Guided Trips

FISHING REPORT AND SYNOPSIS: 01/08/2020

Unusually warm and wet conditions continue to prevail here in middle and east Tennessee. This upcoming weekend is looking like more rain and possibly even severe weather. The wind forecast is bad enough that I wouldn't bother going fishing until Sunday at the earliest unless you can go tomorrow.

In the Smokies, nymphing will be the name of the game, but don't be surprised to see some blue-winged olives from time to time. With all the high water, think streamers, big stoneflies, or worm imitations.

Tailwaters like the Caney Fork and Clinch are still rolling with a lot of water. Both rivers are over 10,000 cfs. While this is still fishable, I don't really recommend it. Flows this high are generally all about swinging for the fences if you feel like hunting a trophy. Many days it won't happen. Once in a while it will. Throw big streamers, hope for a shad kill, and get out there. Those big fish won't get caught if you're sitting home on the couch.

The Caney will produce decent fishing if we ever get flows back down at least a little. One generator would be ideal. Right now I'll even take two. Minimum flow looks a long ways off right now.

On the Clinch, you can throw streamers and also possible nymph up a few fish. If you pick your spots, there are places to nymph even on 12,000 cfs. Let's hope it gets back down to two generators or less soon. Every time we get a big rain event, look for some low water for a day or two or three. TVA will hold water back at tributary dams like Norris to reduce downstream high water effects. This gives those of us who like to wade a day or two to fish.

Winter is our favorite time to get on the musky streams. In between bouts of high water, those will be fishing well for the next few months.

Photo of the Month: Starting the Year Off Right

Photo of the Month: Starting the Year Off Right

Tuesday, April 23, 2013

Snowy Solitude

One of the rare pleasures of fly fishing, at least for me, is fishing in the snow.  Yes, it can be ridiculously cold, but the quiet and solitude of being outside during a snowstorm is well worth the price of admission.  When the snow started to pile up yesterday, my first thought was to go home and relax.  My evening opened up a bit however and with time to spare, I headed for Boulder Creek.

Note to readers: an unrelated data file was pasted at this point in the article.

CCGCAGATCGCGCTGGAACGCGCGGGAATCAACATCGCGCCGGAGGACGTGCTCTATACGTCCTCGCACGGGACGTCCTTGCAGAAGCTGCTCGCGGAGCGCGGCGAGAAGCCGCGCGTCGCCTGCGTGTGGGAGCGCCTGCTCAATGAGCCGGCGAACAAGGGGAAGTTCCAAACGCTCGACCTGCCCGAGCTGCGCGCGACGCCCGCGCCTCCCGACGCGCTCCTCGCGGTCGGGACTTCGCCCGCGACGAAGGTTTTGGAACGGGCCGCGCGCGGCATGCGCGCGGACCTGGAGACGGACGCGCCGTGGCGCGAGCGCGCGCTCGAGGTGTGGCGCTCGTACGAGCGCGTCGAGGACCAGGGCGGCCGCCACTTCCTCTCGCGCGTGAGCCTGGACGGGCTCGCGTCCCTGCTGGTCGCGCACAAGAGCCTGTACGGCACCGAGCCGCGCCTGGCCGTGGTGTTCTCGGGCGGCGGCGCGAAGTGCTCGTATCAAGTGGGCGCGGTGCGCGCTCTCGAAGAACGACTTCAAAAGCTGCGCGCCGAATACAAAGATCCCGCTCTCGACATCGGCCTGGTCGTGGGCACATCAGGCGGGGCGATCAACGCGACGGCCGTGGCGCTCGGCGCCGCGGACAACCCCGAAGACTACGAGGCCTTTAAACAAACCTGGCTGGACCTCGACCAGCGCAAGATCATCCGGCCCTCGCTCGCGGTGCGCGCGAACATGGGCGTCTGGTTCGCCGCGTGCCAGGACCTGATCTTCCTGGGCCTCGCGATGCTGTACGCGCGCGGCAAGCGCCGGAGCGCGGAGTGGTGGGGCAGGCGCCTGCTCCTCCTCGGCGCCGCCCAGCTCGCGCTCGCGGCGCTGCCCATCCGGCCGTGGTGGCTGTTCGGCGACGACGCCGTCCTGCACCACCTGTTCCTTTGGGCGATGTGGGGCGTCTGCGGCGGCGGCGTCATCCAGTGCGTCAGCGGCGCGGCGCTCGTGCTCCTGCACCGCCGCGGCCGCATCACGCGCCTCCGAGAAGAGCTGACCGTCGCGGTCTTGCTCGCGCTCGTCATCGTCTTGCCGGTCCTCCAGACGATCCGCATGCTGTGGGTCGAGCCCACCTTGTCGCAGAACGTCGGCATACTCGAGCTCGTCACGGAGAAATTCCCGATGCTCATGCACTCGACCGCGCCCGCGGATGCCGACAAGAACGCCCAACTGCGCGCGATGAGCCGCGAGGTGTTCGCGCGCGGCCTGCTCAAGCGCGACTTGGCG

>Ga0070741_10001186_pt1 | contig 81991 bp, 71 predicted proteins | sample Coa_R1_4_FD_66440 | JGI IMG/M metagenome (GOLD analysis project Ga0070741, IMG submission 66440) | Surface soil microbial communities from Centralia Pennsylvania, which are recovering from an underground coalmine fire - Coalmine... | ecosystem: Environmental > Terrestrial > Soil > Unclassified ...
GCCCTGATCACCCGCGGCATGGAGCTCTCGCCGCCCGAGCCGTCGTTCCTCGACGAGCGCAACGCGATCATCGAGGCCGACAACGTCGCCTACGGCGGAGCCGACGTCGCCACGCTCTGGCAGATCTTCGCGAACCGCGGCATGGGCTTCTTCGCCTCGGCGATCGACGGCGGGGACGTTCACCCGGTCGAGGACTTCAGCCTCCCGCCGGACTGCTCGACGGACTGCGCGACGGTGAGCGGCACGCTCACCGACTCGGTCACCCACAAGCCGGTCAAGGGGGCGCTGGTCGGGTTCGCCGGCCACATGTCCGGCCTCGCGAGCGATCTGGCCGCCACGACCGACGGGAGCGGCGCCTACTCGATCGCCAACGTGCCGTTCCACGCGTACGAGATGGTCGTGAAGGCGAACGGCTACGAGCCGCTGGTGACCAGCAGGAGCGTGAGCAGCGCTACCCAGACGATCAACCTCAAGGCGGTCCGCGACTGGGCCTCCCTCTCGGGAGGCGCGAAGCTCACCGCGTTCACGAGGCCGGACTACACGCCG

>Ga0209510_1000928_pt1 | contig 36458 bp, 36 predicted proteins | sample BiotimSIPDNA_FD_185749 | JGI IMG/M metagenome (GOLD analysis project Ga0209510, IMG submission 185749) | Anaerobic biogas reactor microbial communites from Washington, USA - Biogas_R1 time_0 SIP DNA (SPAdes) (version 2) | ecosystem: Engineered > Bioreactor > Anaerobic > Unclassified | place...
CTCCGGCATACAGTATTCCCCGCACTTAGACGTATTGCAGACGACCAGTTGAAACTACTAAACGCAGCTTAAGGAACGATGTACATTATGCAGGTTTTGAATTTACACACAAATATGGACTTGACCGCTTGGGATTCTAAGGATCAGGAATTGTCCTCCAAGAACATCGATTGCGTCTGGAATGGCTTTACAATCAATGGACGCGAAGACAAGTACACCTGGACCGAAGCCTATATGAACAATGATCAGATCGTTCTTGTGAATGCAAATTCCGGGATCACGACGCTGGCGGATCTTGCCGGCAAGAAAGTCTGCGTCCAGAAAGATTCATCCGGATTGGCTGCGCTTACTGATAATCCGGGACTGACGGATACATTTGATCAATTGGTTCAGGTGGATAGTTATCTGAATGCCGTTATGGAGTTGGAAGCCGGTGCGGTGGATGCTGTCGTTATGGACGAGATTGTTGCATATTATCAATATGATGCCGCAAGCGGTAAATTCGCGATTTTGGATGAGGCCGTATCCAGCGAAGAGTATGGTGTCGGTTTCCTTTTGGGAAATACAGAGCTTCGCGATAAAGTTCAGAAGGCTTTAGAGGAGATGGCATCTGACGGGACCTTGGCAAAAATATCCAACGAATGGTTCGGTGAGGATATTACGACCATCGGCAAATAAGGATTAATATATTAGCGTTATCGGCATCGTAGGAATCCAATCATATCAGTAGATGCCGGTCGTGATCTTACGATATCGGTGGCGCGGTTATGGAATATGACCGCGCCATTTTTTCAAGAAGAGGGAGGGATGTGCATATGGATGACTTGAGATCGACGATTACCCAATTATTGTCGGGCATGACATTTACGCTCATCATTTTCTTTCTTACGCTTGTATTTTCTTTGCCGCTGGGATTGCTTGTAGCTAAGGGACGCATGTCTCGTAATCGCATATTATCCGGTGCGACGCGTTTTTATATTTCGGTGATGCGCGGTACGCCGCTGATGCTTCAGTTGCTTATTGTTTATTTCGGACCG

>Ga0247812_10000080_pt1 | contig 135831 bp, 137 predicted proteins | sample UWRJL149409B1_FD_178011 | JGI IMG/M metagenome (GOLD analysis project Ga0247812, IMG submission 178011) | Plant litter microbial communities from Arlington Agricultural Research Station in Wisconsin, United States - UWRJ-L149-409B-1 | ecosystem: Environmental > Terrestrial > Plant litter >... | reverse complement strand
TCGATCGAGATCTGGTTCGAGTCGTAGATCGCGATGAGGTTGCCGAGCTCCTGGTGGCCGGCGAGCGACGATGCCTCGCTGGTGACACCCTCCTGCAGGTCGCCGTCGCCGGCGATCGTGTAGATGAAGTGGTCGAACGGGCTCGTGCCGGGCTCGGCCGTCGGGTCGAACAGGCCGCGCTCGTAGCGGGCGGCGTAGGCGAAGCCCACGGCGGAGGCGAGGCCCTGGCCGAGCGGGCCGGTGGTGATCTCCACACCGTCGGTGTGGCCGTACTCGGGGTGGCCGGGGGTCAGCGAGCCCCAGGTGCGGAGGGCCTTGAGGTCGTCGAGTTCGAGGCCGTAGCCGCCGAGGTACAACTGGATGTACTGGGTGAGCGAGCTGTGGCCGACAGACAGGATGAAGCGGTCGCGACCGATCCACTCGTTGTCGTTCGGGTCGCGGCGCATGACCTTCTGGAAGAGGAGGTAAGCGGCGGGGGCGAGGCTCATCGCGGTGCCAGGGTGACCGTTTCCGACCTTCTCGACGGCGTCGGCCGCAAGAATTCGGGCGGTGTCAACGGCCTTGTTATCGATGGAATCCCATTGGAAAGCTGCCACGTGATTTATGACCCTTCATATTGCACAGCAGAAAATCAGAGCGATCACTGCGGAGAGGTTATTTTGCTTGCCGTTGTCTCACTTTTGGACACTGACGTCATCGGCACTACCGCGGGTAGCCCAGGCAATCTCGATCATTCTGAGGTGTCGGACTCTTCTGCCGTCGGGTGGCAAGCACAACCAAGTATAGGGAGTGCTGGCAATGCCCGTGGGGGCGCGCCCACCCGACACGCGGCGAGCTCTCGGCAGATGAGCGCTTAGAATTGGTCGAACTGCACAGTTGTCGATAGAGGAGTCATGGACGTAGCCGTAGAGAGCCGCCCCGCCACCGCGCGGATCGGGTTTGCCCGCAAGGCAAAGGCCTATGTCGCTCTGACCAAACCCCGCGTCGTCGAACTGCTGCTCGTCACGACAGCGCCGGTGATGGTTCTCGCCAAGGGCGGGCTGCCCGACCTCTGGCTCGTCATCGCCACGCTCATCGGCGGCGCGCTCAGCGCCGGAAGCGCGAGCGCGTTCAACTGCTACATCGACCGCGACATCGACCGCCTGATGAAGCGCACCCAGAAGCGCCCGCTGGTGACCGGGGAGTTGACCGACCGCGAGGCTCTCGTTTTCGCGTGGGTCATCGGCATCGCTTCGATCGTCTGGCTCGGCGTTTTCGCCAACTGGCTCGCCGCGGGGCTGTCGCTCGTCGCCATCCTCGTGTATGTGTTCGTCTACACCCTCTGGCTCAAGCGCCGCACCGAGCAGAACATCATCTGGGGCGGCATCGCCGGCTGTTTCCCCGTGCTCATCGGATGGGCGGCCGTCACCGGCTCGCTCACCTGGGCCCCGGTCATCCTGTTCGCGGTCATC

After finding the lower creek muddy on Sunday, I figured with the cold weather it had to have dropped and cleared.  Wrong.  Entering Boulder Canyon instead of fishing in mud, I was impressed with how quickly the road conditions deteriorated as I left town.


The Trout Mobile has seen better days and the balding front tires suggested an extended adventure deep into the canyon would be foolhardy at best.  So it was that I found myself stopping just above Four Mile.


The stream was a black ribbon through an otherwise white landscape.  Again I wondered if it was wise to fish, but, curious on how the fish would respond to the snowstorm, I quickly rigged up.  In retrospect I should have used gloves, but I didn't plan to fish long so just through on my lucky fishing cap, a fleece, and a rain coat and scrambled down to a nice pool just below a stretch of pocket water.


Not really wanting to move, I started changing patterns, looking for that one that might do the trick.  A Bellyache Minnow produced several soft hits including some from nicer fish.  The cold water had the fish a bit lethargic though, and I failed to connect.  Several other patterns were tried and I even dropped a soft hackle behind a little streamer to no avail.  Miraculously, I could still tie knots, sorta at least.  This is my usual "test" for getting "too" cold.  Opening up the streamer box, I stared for a while.  Finally, I reached for a Girdle Bug but at the last second my fingers veered to a sculpin pattern.  I was now in the zone, making the right choice without even knowing why.



It took only a couple of casts before I had a solid hit and quickly pulled in a beautiful but sluggish brown from the chilly water.  I took a couple of pictures, then started to consider the warmth I had left at home.  Hunger reminded me that it was past supper time and probably time to get out of the canyon before dark.  Pausing, I took another picture of the stream, thankful for the opportunity for an hour of solitude in the snow.



6 comments:

  1. I don't know if you are gung ho or a glutton for punishment. In either case, I commend your dedication.

    ReplyDelete
    Replies
    1. Thanks Mark, I'm not sure which one it is either sometimes but hoping its gung ho. Thanks for reading!

      Delete
  2. One of my favorite places to fish...when the temperatures get a tad bit warmer!

    ReplyDelete
    Replies
    1. Howard, I'm looking forward to having a full summer to fish Boulder Creek. Getting to know my local creeks and their moods throughout the year is always an enjoyable process...

      Delete
  3. Excellent, David! Cold or hot, I envy your access to such a wonderful environment. Thanks for sharing your adventures with us.

    ReplyDelete
    Replies
    1. Thanks Scott! I'm blessed to have such a place close by...

      Delete

Newsletter

Subscribe to the Trout Zone Anglers Newsletter!

* indicates required